The Board met in October 1999 at Madigan Army Medical Center, Fort Lewis, Washington, to reconfirm its commitment to receive input from individuals unable to address the Board in Washington, DC. Three major VSOs and several veterans testified. Two medical researchers presented the results of their investigations into Gulf War illnesses, and a representative from the United States Transuranium and Uranium Registries discussed the medical effects of depleted uranium. The Board also provided a general overview of its activities to date.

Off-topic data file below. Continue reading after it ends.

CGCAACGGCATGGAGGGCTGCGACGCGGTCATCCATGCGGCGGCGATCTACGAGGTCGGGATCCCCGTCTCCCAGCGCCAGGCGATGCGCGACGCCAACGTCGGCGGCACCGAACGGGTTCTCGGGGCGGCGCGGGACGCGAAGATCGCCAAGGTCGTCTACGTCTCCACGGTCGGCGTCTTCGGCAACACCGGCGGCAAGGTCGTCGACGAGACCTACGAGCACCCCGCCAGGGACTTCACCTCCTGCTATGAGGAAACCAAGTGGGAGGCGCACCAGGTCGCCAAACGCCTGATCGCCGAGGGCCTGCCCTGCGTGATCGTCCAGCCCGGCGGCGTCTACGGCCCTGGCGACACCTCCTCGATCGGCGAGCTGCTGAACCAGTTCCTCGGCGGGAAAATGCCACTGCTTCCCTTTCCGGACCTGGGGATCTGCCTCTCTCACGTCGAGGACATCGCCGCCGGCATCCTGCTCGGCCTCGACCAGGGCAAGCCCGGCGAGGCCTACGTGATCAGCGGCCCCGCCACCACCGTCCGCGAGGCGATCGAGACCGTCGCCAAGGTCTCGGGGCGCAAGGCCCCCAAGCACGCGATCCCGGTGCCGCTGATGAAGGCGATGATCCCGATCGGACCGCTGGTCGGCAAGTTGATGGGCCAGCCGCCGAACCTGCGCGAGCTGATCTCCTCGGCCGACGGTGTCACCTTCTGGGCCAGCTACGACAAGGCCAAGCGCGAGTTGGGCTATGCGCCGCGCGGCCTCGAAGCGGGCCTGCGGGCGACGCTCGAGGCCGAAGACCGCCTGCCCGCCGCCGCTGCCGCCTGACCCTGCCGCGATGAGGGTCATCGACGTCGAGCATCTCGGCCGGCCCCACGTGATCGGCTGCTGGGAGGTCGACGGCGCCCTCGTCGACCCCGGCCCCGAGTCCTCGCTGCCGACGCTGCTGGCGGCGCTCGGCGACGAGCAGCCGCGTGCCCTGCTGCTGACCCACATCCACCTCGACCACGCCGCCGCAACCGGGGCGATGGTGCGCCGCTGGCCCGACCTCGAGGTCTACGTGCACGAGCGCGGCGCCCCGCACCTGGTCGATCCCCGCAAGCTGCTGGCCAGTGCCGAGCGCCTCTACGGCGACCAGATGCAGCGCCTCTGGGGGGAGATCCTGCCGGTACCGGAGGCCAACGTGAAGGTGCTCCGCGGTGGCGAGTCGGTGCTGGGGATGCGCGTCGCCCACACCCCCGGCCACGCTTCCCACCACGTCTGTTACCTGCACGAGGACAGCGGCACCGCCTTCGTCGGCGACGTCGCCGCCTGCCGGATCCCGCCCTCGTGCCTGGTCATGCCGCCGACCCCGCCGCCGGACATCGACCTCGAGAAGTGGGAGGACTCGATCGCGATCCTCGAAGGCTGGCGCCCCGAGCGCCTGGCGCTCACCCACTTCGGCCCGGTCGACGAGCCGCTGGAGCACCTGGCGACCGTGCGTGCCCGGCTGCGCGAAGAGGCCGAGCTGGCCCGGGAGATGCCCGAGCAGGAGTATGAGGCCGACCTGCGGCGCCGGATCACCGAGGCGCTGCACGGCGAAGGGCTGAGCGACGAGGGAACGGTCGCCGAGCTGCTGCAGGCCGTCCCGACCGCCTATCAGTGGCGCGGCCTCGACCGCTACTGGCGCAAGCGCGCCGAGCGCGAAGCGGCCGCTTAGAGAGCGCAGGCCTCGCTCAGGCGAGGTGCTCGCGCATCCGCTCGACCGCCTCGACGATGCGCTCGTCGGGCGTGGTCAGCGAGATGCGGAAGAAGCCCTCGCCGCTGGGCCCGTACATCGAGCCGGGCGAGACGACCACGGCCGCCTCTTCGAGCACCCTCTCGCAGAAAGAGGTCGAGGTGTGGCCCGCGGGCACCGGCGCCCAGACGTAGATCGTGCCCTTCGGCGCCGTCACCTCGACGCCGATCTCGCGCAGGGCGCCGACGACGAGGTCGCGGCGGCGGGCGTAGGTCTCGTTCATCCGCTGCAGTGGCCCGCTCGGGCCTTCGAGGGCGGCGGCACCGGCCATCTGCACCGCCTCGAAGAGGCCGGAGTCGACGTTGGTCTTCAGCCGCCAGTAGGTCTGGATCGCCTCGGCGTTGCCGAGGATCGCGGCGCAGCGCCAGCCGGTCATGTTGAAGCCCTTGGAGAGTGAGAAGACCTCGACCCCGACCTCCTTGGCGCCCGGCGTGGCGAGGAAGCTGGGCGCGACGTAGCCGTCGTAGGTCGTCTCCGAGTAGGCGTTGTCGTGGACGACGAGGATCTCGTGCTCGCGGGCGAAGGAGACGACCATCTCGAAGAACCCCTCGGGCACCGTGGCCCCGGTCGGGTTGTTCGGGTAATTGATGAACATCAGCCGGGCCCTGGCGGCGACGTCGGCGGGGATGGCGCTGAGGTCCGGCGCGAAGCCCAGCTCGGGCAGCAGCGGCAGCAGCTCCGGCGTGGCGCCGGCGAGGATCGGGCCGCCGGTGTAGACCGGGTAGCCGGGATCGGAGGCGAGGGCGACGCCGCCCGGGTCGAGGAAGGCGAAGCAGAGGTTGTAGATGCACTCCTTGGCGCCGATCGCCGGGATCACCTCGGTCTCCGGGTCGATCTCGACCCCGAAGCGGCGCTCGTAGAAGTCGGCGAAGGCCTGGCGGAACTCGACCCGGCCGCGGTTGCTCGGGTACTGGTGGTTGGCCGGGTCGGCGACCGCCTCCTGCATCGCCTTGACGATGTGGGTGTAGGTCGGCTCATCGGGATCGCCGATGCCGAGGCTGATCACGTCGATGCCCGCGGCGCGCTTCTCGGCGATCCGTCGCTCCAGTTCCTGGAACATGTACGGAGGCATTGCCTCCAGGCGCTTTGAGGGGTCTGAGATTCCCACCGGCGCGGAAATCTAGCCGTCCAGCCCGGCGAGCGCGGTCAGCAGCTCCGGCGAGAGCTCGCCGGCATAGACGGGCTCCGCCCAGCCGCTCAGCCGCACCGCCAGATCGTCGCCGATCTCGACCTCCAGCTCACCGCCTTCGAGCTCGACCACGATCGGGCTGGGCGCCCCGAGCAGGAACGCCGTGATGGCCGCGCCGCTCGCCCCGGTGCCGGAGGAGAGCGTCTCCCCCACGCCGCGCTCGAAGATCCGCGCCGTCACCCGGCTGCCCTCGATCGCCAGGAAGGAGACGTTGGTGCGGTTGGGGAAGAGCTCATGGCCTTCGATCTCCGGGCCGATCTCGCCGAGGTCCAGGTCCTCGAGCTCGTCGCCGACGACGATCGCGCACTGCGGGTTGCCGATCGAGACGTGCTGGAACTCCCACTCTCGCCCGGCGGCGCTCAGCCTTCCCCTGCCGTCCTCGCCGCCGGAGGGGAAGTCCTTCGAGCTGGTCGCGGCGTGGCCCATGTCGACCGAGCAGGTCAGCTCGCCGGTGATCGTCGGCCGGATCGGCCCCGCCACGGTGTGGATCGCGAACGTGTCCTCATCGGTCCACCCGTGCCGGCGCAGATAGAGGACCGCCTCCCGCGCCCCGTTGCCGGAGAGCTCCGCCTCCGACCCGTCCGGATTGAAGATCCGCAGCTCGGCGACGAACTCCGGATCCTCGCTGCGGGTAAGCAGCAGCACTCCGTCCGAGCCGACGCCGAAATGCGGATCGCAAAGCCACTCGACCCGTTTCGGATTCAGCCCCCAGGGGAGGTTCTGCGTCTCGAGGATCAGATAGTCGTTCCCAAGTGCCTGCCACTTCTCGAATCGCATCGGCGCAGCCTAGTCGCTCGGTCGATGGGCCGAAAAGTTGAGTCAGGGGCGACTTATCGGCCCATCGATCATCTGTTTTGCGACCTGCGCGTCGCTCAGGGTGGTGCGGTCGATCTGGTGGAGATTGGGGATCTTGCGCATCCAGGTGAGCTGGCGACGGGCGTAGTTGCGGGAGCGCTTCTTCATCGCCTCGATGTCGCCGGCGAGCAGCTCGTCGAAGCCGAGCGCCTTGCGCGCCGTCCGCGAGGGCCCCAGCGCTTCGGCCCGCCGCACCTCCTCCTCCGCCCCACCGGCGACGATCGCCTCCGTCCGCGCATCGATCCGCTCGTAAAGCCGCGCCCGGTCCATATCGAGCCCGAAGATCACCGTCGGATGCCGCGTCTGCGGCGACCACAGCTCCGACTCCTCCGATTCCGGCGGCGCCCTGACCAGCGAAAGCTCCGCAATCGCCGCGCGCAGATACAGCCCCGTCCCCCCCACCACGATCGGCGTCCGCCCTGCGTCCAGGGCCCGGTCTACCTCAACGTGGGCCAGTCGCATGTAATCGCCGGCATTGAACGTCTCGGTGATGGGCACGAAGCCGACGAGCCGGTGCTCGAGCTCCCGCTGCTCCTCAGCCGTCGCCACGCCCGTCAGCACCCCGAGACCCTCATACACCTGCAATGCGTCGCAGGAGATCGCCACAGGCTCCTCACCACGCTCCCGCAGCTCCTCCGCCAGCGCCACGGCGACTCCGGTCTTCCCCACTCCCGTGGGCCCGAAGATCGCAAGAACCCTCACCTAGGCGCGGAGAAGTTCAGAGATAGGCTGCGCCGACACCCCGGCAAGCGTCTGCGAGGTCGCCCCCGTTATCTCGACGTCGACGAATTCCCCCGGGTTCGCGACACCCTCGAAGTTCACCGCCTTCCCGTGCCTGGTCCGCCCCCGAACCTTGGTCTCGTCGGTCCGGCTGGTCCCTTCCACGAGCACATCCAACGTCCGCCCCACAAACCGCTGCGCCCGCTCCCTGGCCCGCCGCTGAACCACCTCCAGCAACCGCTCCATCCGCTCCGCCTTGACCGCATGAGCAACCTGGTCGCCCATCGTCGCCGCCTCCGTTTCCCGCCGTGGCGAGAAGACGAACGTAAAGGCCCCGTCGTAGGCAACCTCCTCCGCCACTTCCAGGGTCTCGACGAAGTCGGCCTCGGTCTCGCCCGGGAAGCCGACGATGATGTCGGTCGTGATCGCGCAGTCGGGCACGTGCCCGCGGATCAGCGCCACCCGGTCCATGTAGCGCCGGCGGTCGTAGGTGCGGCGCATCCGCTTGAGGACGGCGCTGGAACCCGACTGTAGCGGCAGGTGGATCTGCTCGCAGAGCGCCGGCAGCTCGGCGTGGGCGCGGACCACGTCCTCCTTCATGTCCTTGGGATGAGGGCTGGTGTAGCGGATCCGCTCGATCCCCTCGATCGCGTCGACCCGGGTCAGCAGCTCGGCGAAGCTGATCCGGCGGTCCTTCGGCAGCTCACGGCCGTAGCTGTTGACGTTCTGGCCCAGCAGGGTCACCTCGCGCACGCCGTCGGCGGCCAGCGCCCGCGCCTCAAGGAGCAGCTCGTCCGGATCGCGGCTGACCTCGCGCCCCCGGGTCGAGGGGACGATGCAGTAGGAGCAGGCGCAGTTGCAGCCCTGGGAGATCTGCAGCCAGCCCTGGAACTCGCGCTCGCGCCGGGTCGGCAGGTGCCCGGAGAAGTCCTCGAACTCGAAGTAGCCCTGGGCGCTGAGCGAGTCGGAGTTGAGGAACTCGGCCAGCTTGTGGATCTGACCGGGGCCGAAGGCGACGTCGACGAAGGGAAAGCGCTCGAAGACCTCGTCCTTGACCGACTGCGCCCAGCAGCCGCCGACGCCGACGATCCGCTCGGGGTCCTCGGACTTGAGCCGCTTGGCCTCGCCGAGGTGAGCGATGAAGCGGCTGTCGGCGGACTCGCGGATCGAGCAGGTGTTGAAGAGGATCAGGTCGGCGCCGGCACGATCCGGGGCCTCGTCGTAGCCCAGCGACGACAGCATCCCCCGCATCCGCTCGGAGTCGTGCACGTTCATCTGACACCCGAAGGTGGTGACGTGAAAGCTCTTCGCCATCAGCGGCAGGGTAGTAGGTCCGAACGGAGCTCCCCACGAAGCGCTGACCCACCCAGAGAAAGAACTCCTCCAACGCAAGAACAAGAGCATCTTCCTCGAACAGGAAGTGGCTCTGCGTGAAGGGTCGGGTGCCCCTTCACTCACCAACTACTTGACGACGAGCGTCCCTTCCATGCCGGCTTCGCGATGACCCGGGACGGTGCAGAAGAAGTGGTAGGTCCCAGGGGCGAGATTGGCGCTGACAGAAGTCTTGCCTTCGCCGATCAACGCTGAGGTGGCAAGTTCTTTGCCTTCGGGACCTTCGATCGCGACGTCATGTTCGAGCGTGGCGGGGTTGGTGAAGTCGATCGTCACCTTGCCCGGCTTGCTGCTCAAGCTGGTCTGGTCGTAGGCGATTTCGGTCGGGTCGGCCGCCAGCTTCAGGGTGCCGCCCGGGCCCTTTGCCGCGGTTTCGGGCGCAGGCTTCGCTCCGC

The April 2000 public meeting was held in Washington, DC, and focused on an OSAGWI follow-on organization. Dr. Bernard Rostker, the Special Assistant for Gulf War Illnesses, presented a detailed proposal to the Board, and representatives from the Joint Staff, other DoD agencies, and the VA commented positively on expected synergies with the proposed organization. Seven VSOs presented their views, and five VSOs concurred with the design of the proposed follow-on organization. Two VSOs requested that the National Institutes of Health lead Gulf War illnesses medical research efforts. Featured presentations included the results of the Canadian Board of Inquiry of illnesses of Canadian troops in Croatia, Department of Defense status reports on its new low-level chemical warfare agent defense efforts, and the interagency Research Working Group review of the continuing research on pyridostigmine bromide (PB) and low-level chemical warfare agent exposures. The General Accounting Office (GAO) declined an opportunity to discuss its report Gulf War Illnesses: Management Actions Needed to Answer Basic Research Questions (GAO/NSIAD-00-32) and offered only to answer specific questions rather than present at a subsequent monthly meeting.